“Me llamo Jaime.”
The driver my hotel had sent to pick me up from the Managua airport briskly introduced himself as I climbed into the backseat of his car. I sank deep into the seat as if the upholstery were only a façade and underneath was a hole straight down to the parking lot pavement. Fearing carsickness—and being sucked out of the bottomless car— I perched on the middle hump, my neck slightly bent forward so it didn’t scrape the ceiling.
“Donde mañana?” Jaime asked, after a few minutes of silently speeding down the dark, flat road.
“Laguna de Apoyo,” I answered, “for Spanish school.”
“Ah, Escuela de Espanol,” he repeated, and through a series of gestures and the few Spanish phrases I knew, I understood Jaime wanted to drive me to Laguna de Apoyo the next day.
“No, gracias,” I answered. I had plans to make my way to the bus station and hop a local bus for the two-hour ride to Apoyo.
Jaime was disappointed and for the rest of the 30-minute drive to the guesthouse, he tried to persuade me to hire him, peering into his rearview mirror often to look at me when he spoke.
“Autobus no rapido, no tranquilo!” Jaime repeated, most likely frustrated by my lack of Spanish and my lack of agreement, and what he rightly saw as my lack of understanding at how much better my journey would be in the peacefulness of his car than it would be on one of Nicaragua’s crowded unpredictable chicken busses.
Well, what could I say? I didn’t come to Nicaragua for peace and quiet, nor for quick service or a private driver, or for comfort or really even for any resemblance of a relaxed vacation. I had come to study Spanish because I was tired of being embarrassed by my monolingualism, by the fact that I’d been studying (or wanting to study) Spanish for years and still could only barely communicate.
I had thought Spanish was the primary reason for my trip, but on my plane ride from New York,
I began to feel increasingly exhilarated and scared all at once by the idea that I was about to explore a new country alone.
At that time, I hadn’t been out of the U.S. for about three years and hadn’t traveled by myself for much longer than that. I’d traveled alone quite a lot when I was younger, and then I was lucky enough to meet my husband/partner-in-adventure and we’d been exploring together ever since.
Now I had to make sure I could still navigate a new country by myself and I felt rusty. Oddly enough, it was this trip, after years of traveling in dozens of countries and then having a three-year break from traveling (due to life and all that comes with it) that let me articulate my love for traveling. Nothing else is as terrifying and thrilling as being so completely lost in a new country that no one who knows you could pinpoint exactly where you are. I hadn’t realized how much I missed that feeling until it hit me on my way to Nicaragua.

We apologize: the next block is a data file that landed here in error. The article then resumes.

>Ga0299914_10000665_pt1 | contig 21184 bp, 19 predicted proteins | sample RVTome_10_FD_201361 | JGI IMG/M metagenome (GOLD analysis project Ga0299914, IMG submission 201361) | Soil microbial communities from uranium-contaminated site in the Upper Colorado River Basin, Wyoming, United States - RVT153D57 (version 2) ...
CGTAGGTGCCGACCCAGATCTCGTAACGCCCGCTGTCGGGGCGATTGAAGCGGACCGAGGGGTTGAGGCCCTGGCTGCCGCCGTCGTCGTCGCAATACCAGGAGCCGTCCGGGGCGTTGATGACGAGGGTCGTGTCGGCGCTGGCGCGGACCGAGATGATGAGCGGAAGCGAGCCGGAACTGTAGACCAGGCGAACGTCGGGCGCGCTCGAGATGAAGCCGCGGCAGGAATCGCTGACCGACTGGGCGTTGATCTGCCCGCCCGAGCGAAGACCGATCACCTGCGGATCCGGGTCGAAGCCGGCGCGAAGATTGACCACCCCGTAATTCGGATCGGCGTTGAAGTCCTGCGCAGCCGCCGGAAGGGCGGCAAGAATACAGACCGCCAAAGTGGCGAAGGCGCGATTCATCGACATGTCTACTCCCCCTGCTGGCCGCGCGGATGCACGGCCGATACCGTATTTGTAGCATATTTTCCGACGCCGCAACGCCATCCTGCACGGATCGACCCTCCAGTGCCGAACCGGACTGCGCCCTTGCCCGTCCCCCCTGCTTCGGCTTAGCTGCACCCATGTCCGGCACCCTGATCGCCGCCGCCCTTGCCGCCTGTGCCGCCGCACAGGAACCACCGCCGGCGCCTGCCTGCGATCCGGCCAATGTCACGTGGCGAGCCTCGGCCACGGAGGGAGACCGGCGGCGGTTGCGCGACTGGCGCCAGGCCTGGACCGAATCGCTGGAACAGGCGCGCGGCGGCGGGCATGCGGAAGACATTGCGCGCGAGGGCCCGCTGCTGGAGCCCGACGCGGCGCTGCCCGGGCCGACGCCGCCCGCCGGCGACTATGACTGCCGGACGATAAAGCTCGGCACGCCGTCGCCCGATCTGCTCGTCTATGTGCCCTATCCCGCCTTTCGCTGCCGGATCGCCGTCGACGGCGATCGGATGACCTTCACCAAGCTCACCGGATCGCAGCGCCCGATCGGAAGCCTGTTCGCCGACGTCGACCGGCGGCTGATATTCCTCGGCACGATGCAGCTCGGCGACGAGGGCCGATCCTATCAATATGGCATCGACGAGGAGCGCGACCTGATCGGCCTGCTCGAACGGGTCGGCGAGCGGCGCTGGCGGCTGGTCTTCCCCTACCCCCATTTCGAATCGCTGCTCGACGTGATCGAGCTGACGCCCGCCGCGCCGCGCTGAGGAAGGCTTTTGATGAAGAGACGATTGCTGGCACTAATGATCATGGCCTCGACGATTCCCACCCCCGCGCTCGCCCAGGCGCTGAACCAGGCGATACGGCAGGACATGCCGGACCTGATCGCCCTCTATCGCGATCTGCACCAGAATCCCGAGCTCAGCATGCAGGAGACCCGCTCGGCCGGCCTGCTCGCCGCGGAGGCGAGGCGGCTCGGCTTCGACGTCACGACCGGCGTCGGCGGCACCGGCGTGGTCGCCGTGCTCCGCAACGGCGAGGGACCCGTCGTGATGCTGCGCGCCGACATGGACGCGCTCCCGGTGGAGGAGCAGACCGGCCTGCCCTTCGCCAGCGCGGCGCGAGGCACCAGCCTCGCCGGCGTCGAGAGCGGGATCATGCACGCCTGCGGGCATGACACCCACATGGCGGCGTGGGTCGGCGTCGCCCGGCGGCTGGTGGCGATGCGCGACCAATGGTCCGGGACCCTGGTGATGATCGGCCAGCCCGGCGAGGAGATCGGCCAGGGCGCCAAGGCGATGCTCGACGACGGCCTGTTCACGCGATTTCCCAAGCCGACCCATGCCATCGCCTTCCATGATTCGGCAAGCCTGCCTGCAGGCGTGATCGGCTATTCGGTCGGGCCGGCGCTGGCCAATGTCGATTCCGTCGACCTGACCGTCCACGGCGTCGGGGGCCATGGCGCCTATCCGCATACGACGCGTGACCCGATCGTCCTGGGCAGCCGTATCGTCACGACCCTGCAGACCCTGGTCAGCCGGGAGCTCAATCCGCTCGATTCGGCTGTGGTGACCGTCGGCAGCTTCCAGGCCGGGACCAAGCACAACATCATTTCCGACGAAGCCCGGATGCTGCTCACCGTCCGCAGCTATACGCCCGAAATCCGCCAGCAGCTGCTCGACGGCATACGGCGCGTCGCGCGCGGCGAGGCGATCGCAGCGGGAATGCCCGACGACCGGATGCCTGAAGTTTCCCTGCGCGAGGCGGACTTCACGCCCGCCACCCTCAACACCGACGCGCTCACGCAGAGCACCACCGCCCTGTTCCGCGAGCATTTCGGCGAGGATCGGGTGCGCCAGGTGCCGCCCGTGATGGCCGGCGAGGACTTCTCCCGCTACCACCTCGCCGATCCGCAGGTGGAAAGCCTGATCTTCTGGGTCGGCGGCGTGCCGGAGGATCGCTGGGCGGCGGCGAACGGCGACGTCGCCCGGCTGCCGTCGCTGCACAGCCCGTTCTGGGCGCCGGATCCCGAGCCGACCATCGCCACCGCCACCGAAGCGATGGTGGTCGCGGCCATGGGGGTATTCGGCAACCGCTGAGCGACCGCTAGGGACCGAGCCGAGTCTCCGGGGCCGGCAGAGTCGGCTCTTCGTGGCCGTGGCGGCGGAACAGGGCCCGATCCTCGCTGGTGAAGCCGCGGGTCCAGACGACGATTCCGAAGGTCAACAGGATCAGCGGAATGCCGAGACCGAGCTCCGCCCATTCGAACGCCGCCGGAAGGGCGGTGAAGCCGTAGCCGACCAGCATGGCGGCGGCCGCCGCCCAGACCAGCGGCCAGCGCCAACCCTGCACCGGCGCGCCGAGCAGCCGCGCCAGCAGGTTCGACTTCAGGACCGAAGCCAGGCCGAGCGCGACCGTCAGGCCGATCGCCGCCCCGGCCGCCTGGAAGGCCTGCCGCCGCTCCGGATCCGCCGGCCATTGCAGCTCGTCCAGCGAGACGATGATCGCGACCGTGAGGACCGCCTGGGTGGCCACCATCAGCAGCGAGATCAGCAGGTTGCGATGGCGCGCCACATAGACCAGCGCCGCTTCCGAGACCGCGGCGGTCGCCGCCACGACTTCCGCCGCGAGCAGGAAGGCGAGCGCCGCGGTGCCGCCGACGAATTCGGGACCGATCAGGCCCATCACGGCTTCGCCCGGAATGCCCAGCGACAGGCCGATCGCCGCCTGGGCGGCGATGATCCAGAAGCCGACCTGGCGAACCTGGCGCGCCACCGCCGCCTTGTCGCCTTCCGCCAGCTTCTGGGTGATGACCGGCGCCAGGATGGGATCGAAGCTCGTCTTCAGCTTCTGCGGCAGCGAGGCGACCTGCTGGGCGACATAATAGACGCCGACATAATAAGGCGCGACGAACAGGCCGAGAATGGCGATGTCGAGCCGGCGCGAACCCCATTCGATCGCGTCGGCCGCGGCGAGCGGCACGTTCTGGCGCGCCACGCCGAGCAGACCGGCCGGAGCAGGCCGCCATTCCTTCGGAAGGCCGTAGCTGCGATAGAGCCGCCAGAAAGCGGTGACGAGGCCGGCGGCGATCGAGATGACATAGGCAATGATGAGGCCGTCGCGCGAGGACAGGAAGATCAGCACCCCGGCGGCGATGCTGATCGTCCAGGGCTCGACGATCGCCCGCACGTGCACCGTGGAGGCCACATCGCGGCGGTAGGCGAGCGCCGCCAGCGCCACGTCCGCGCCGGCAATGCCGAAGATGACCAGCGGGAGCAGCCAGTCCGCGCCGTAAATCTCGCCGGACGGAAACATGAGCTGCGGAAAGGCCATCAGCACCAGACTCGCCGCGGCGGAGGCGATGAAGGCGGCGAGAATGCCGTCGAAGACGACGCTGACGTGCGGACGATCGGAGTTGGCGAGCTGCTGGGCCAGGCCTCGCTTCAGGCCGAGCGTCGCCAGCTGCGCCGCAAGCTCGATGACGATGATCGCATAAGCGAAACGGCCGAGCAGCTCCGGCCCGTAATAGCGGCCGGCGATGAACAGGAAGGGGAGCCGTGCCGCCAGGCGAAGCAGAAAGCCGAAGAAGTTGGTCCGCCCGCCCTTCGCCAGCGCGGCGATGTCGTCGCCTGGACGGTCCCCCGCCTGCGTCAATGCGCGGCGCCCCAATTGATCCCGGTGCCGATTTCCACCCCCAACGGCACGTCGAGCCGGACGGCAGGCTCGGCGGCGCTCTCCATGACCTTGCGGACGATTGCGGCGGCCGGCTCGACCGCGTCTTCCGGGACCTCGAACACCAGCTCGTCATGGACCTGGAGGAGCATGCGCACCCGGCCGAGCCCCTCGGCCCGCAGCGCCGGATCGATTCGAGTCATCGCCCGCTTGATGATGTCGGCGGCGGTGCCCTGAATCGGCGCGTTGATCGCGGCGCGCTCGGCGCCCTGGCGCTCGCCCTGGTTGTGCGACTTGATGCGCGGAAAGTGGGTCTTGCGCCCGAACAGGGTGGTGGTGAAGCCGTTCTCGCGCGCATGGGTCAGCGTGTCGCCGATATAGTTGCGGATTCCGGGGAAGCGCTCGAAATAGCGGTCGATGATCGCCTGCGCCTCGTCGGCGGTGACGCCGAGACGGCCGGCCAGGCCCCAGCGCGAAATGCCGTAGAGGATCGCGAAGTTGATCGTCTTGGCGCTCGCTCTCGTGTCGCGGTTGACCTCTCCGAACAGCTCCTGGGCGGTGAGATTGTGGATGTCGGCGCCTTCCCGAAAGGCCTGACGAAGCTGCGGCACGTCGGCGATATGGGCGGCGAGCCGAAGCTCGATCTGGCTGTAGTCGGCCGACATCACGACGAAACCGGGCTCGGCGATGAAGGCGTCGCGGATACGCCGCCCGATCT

I couldn’t explain any of this to Jaime. All I could say was “no, thank you” each time he pounded his palms on his steering wheel, telling me what a nice, quiet experience he would give me, while glowering at me in his rearview mirror.
The next morning, Jaime was at my guesthouse waiting for me to finish breakfast.
“Laguna de Apoyo,” he told me, as if a different conversation had actually taken place the day before.
He finally agreed to only take me as far as the bus station, grumbling under his breath the whole way there. I actually thought we had built up a lighthearted ribbing relationship but he seemed to be genuinely disgusted with me when I got out of his car.
I understood my fortunate position. I saw that my problem was a lucky one—I wanted to challenge myself with an adventure and I had the luxury of time. But even while I recognized my privilege, I felt very strongly about the need to take the bus.
I paid my fare and took a seat next to the window. I had a comfortable, if not quick ride to Laguna de Apoyo, or where I thought was Apoyo. The bus only ended up taking me partway there and then I had to change to another bus to take me the rest of the way. Much confusion ensued—I thought I was being dumped in the middle of nowhere until finally another bus appeared and took me the rest of the way.
This second bus was so crowded that I was spooned in between two other passengers. The man behind me was so close to my body that I felt his knee caps pressing into the backs of my knees, and I couldn’t tell whose sweat snaked down my back—mine or his. I was nearly cheek to cheek with the woman in front of me.
As the bus picked up speed, I watched the attendant who had taken my bag scurry up the side of the bus using a small ladder. He came back down in a few minutes minus my bag and I wondered how he could have possibly tied it up on the roof so quickly at such a high rate of speed. If there were enough room, I would have turned my head to look out the back window, to see if I could identify my bag if it flew off the roof.
Instead I looked out a side window at concrete homes with corrugated steel roofs, their driveways lined with lush banana trees, at the fires burning in the fields and blowing smoky dust across the road, surely obscuring the driver’s visibility. Two older ladies on the bus were chatting in Spanish, laughing every few minutes and a radio near the front blasted out a loud, tinny song.
I thought, Jaime was right. This is not tranquilo, not by a longshot, and I was filled with the joy that traveling brings at the most unexpected moments.